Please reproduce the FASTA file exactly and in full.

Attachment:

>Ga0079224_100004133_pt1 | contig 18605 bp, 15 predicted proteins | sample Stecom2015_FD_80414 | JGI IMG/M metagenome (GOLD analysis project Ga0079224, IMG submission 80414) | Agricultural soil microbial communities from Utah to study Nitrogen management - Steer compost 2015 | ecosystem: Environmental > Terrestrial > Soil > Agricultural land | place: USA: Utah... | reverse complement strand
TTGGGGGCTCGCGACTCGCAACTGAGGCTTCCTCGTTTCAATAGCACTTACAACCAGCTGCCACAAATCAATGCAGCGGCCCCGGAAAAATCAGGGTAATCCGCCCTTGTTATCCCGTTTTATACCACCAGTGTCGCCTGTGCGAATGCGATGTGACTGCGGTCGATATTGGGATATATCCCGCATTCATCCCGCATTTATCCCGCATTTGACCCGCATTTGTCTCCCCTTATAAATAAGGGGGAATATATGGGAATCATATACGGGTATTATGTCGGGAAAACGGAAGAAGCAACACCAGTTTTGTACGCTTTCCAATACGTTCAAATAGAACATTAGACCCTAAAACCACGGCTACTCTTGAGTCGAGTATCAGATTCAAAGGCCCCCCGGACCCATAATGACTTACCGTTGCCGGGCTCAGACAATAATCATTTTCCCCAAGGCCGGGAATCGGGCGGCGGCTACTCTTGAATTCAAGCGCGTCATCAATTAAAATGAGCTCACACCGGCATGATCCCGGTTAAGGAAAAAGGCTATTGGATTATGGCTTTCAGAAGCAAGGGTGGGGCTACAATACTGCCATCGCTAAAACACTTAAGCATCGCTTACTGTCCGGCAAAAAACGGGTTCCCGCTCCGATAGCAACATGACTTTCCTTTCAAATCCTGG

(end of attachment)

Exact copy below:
>Ga0079224_100004133_pt1 | contig 18605 bp, 15 predicted proteins | sample Stecom2015_FD_80414 | JGI IMG/M metagenome (GOLD analysis project Ga0079224, IMG submission 80414) | Agricultural soil microbial communities from Utah to study Nitrogen management - Steer compost 2015 | ecosystem: Environmental > Terrestrial > Soil > Agricultural land | place: USA: Utah... | reverse complement strand
TTGGGGGCTCGCGACTCGCAACTGAGGCTTCCTCGTTTCAATAGCACTTACAACCAGCTGCCACAAATCAATGCAGCGGCCCCGGAAAAATCAGGGTAATCCGCCCTTGTTATCCCGTTTTATACCACCAGTGTCGCCTGTGCGAATGCGATGTGACTGCGGTCGATATTGGGATATATCCCGCATTCATCCCGCATTTATCCCGCATTTGACCCGCATTTGTCTCCCCTTATAAATAAGGGGGAATATATGGGAATCATATACGGGTATTATGTCGGGAAAACGGAAGAAGCAACACCAGTTTTGTACGCTTTCCAATACGTTCAAATAGAACATTAGACCCTAAAACCACGGCTACTCTTGAGTCGAGTATCAGATTCAAAGGCCCCCCGGACCCATAATGACTTACCGTTGCCGGGCTCAGACAATAATCATTTTCCCCAAGGCCGGGAATCGGGCGGCGGCTACTCTTGAATTCAAGCGCGTCATCAATTAAAATGAGCTCACACCGGCATGATCCCGGTTAAGGAAAAAGGCTATTGGATTATGGCTTTCAGAAGCAAGGGTGGGGCTACAATACTGCCATCGCTAAAACACTTAAGCATCGCTTACTGTCCGGCAAAAAACGGGTTCCCGCTCCGATAGCAACATGACTTTCCTTTCAAATCCTGG